Wednesday, 4 February 2015

Frack off to fracking...

I wrote my first letter to our local newspaper this week, the Largs and Millport Weekly News, following a public meeting that I attended at the Yes Largs shop on Sunday about the issue of fracking. This is the letter which was published today:

"Dear Sir,

"On Saturday 31st January I attended the public meeting at the Yes Largs shop on the subject of fracking (hydraulic fracturing), at which a film entitled 'Fracking in the UK' was shown, followed by a general discussion. The film was a real eye opener in showing how the practice has been employed in parts of Australia (such as Queensland) and the United States, as well as flagging up current plans to start using the process soon across a significant portion of the north of Somerset, not far from where I used to live in Bristol.

"I was truly horrified by a lot of what was shown, including the inherent risks and the problems caused that have been denied at an official level in Queensland, for example, where dangerous levels of gas are leaking to the surface from wells, and with the contamination of water supplies. The water used to 'flush out' the gas is packed with chemicals to aid the reduction of friction, many of which are toxic to human health, as was clearly shown through many case studies, and much of which will leak into our underground natural water supply. The disposal or treatment of this frack water afterwards is yet another problem, as is the amount of water that will be required for the process in the first place, which is equivalent to the content held within three Olympic sized swimming pools per each frack line run off from a central well (of which there will be many in any area where the process goes ahead). Additional issues included the scarring of the landscape where fracking has occurred, for example through the large evaporation pits used to dispose of some of the water, the degradation of house prices in areas where fracking occurs, the increase in seismic activity (which caused problems near Blackpool not too long ago), and the increased emissions from the ground of naturally occurring gases such as the carcinogenic gas radon.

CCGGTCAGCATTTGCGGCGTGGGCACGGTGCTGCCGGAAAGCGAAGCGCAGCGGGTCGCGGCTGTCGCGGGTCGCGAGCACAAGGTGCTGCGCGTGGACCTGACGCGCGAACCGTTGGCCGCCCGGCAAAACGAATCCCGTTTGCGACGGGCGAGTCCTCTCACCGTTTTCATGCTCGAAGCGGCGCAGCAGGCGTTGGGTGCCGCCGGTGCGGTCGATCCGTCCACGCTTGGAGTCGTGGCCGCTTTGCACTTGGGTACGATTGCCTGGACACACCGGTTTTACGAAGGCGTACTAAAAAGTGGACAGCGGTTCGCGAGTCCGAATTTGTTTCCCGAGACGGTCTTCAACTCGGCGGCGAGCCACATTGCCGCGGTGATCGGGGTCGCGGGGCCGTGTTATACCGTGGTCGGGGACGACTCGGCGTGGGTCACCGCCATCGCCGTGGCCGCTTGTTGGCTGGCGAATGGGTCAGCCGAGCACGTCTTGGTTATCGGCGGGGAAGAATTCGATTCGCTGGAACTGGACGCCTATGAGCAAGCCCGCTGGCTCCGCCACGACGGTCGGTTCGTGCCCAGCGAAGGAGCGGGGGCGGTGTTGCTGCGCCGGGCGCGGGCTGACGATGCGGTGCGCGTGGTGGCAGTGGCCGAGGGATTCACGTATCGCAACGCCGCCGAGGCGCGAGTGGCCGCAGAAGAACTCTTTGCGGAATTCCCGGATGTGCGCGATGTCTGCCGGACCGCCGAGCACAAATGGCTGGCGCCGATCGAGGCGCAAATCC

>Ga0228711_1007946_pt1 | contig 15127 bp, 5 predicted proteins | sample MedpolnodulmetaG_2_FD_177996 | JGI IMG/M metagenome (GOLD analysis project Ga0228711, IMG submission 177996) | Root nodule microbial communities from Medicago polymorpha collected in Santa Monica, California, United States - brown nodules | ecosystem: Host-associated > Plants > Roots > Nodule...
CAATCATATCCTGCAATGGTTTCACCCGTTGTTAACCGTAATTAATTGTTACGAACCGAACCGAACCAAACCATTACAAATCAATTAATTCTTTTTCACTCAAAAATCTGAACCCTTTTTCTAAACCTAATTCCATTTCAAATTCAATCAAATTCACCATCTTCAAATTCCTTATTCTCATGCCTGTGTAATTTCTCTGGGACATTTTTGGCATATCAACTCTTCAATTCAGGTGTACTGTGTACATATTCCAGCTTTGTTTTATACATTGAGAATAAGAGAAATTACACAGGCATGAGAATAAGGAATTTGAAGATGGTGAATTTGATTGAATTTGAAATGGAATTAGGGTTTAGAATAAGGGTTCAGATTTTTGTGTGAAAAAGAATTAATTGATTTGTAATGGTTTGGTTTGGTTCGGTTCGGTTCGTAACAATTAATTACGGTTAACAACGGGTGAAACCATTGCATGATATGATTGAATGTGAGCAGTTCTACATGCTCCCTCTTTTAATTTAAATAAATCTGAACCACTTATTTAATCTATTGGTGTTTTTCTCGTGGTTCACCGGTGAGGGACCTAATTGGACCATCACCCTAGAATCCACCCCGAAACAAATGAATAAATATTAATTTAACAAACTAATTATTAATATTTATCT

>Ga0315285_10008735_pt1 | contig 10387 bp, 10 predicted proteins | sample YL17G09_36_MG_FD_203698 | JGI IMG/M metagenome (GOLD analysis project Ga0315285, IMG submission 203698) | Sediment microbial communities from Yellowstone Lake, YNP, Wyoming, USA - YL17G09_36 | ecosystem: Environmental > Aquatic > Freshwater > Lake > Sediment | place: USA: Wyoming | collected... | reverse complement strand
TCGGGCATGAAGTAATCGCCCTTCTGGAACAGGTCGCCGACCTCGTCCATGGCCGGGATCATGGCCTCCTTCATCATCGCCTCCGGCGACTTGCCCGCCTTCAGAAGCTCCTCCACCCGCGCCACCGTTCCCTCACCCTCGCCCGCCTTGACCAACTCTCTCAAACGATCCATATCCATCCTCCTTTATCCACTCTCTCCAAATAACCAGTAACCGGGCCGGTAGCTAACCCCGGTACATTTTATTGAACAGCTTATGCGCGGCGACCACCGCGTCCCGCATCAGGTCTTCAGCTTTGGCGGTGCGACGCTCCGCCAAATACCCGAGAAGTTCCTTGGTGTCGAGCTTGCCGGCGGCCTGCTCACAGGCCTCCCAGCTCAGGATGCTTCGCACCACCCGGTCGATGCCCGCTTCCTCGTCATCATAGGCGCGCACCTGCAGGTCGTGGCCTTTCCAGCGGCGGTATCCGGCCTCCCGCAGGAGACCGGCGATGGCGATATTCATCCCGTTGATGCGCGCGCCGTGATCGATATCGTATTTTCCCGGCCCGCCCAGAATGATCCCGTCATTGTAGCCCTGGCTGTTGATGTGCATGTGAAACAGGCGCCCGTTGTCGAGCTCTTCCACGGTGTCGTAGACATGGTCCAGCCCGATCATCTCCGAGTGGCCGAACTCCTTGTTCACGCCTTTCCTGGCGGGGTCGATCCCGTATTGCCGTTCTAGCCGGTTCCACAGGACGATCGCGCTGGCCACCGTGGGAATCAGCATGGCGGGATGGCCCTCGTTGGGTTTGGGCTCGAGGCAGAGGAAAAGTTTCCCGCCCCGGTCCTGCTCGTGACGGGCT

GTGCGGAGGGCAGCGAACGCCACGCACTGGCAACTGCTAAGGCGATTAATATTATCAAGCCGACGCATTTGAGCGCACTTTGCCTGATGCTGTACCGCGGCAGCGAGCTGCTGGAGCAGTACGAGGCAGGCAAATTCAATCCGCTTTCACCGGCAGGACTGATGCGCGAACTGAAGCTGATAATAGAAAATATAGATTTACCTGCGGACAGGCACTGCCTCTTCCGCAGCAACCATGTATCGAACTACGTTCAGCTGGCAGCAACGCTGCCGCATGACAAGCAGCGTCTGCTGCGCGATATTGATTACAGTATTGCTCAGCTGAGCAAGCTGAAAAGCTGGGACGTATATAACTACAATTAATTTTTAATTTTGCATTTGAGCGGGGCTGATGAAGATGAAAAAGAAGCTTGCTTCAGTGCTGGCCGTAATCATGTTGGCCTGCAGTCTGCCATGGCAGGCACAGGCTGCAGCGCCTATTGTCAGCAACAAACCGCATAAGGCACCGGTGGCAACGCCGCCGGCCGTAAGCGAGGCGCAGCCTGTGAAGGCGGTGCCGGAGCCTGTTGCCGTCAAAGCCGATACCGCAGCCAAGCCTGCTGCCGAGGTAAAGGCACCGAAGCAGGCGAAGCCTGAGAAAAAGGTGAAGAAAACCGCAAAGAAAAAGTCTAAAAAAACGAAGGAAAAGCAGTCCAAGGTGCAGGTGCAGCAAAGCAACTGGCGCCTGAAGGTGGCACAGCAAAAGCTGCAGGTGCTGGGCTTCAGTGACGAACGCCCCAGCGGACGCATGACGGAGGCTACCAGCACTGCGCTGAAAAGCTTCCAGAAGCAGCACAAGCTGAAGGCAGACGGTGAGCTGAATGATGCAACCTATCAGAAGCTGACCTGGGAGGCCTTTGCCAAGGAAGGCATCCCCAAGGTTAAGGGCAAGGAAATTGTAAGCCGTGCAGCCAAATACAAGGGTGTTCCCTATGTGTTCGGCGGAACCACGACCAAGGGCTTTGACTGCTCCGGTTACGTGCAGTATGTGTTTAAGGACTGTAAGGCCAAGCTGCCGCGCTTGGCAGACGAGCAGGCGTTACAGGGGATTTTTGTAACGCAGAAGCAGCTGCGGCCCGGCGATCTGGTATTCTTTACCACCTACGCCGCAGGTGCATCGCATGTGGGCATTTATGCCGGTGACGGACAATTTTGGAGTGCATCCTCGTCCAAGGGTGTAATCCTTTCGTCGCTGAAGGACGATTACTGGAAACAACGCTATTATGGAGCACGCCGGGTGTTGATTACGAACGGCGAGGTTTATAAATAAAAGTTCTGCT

"The Scottish Government is to be commended in this last week for creating a moratorium on the whole process in Scotland, and it is a tragedy that the UK Government was not able to do the same. But this is quite simply a dirty process that we do not need. Scotland is the envy of the world in its efforts to create a self-sustaining energy industry based on our renewable resources, an aspiration that puts us well and truly on a course for the moral high ground in energy terms. Fracking will not provide a cheaper fuel source for us, it will simply be another asset to be stripped in the short term by energy firms for their shareholders' convenience, and one that will leave a dirty time bomb for posterity. Our government at Holyrood has both a voice and a leadership role, and having made an important first step in confronting the process with a moratorium, it should go much further by announcing that we simply just do not need this dangerous practice in the first place, and will not support it.

"With kind regards, Chris Paton, (Largs)"

Any government that goes ahead with this practice does not do it my name. There's a bit more about what fracking involves in the following film: